Is Walmart a CSR Leader?

I can’t count the number of CSR conferences at which having a speaker from Walmart’s sustainability group is treated as a coup.  To be fair, there is no question that the company has been innovative and progressive in its CSR, or at least in its environmental sustainability initiatives.  Its approaches to reducing its footprint can fairly be characterized as bold, innovative, and cutting edge.

But looking back at the CSR rankings discussed in this blog, only the 2010 CRO ranking and the 2009 Newsweek Green Ranking recognize Walmart as a CSR leader.  Even the Global 1000 published by CRD Analytics on Justmeans limits its recognition to the company to Wal-Mart de Mexico (2009 rank: 503, 2008 rank: 863) and does not recognize the U.S. base company at all.  All this despite bold commitments from the company to “be supplied 100 percent by renewable energy, “create zero waste”, and “sell products that sustain people and the environment.”  And all this despite the company’s powerful tactic of convening Sustainable Value Networks that convene “leaders from , supplier companies, academia, government, and non-governmental organizations (NGOs.) “ to identify solutions that are as good for the environment as they are for Walmart’s bottom line.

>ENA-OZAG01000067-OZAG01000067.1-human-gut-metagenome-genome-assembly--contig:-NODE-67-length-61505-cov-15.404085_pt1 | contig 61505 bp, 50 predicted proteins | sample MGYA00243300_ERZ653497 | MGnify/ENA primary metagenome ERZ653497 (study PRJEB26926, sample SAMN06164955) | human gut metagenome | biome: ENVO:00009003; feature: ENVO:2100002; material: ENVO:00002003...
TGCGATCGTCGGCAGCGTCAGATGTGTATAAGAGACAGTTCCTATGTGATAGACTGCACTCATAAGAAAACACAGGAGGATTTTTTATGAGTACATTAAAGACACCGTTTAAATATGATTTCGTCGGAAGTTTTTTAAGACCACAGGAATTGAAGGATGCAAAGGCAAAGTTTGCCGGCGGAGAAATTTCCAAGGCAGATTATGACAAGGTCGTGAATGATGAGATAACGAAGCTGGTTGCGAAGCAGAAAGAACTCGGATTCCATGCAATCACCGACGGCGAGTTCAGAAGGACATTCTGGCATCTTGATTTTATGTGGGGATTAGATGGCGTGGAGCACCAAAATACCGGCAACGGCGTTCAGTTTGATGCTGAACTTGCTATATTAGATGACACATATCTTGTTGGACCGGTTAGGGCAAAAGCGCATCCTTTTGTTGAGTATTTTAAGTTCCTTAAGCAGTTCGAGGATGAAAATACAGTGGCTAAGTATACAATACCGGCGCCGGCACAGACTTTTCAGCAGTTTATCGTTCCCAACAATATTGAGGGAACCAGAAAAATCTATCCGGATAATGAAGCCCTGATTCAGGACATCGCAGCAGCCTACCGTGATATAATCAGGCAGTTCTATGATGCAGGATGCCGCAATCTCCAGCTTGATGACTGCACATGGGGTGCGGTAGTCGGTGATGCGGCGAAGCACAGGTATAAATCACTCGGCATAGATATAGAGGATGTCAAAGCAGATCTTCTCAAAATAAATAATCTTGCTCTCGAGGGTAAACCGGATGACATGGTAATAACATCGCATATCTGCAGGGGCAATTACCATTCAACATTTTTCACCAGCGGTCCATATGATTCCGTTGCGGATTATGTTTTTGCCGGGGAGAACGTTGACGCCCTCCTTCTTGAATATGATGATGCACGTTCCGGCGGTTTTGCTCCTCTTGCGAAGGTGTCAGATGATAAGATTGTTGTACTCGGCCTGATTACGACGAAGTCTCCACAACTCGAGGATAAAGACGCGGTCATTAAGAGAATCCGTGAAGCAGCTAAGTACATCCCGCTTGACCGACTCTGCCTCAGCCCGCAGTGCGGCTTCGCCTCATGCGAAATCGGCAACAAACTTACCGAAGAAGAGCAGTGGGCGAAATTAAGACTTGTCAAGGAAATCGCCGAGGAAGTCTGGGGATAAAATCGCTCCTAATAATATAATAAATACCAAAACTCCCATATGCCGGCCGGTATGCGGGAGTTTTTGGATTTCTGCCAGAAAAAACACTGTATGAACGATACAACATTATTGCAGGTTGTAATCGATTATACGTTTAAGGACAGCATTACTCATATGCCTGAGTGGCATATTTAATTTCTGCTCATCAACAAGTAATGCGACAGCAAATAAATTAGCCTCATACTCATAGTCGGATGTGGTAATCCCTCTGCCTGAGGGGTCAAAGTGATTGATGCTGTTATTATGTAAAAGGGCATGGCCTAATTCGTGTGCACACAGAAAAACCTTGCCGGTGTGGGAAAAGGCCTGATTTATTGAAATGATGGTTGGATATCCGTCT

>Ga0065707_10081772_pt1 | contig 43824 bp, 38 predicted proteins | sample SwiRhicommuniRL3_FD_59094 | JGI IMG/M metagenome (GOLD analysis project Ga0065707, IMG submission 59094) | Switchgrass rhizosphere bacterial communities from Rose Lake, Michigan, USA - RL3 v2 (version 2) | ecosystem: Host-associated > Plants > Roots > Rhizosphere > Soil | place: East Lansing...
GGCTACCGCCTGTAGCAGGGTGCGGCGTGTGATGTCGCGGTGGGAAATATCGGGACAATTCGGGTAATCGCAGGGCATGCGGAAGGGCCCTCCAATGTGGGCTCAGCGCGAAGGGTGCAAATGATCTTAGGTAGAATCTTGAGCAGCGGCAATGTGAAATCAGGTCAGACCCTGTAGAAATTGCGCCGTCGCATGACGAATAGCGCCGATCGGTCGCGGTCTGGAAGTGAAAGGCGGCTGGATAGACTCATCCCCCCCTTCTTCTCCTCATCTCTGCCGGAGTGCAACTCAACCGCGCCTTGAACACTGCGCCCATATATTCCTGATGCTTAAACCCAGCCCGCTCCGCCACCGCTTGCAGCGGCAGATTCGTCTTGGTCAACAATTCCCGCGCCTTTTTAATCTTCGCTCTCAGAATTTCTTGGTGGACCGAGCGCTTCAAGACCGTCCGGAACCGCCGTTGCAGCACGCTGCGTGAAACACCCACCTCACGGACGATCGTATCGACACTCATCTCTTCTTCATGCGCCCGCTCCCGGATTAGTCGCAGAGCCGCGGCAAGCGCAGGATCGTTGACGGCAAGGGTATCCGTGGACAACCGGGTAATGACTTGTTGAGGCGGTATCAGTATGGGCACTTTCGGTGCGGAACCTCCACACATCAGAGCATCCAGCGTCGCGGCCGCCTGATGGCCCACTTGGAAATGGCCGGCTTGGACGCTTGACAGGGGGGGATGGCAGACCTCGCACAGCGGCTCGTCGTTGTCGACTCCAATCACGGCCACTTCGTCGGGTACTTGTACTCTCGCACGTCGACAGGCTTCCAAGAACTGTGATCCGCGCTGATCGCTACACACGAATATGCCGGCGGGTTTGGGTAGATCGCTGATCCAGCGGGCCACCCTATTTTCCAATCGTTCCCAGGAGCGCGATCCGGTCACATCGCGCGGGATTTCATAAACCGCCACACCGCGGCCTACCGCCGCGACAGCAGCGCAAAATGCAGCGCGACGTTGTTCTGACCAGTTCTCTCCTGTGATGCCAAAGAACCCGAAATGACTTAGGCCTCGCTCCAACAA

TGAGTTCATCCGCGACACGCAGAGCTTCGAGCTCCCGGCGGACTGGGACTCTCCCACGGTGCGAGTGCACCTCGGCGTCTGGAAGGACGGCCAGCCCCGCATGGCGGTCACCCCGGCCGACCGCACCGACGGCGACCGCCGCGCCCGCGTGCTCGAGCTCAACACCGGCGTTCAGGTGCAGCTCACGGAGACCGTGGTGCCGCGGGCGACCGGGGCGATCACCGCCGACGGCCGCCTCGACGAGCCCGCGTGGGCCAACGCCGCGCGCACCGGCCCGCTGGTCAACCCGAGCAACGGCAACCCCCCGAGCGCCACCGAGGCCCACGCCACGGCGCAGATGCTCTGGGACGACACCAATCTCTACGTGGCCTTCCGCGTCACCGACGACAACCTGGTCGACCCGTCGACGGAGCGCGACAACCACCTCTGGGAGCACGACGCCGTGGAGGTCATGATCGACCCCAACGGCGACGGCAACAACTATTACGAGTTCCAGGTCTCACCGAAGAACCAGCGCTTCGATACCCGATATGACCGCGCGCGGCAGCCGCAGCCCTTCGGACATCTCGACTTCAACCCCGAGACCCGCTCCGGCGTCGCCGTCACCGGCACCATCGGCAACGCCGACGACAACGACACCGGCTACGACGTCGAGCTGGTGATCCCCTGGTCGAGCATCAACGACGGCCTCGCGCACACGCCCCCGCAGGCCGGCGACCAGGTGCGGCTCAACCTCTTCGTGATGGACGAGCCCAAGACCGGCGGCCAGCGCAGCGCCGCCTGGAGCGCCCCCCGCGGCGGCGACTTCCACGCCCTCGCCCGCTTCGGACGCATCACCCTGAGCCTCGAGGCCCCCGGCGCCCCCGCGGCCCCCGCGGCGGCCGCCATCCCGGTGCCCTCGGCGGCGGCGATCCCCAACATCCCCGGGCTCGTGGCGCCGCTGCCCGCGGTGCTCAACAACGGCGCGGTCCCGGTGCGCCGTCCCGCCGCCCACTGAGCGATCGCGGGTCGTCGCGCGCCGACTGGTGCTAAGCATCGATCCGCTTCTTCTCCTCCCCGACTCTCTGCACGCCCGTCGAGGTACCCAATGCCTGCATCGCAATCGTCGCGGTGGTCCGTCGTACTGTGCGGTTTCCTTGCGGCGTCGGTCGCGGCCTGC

So why is Walmart failing to gain recognition in rankings and sustainability indexes?  Is Walmart’s workers’ poor reputation in the area of workers’ rights tarnishing its corporate social responsibility reputation?  Perhaps, but I have an alternate proposal for what we are seeing.  If you read the Climate Leaders post I published this morning, you will notice that Walmart isn’t signed up for the program.  This decision to not participate in programs designed for the corporate masses is not uncharacteristic for Walmart, which has demonstrated a proclivity for playing by its own rules.   In short, CSR rankings may be punishing Walmart for failing to join already established initiatives or fill out information for their rankings.  Or they may be penalizing the company for not furnishing the information they request of companies when compiling the data for their analyses.

The question remains: does Walmart’s omission from the lion’s share of CSR rankings say more about the rankings assessing its performance or about the company itself?  And if you believe the latter, what is your interpretation of why Walmart is failing to make the cut-off to be recognized as a CSR leader?  I would welcome comments or questions on this topic.

Photo credit: mjb84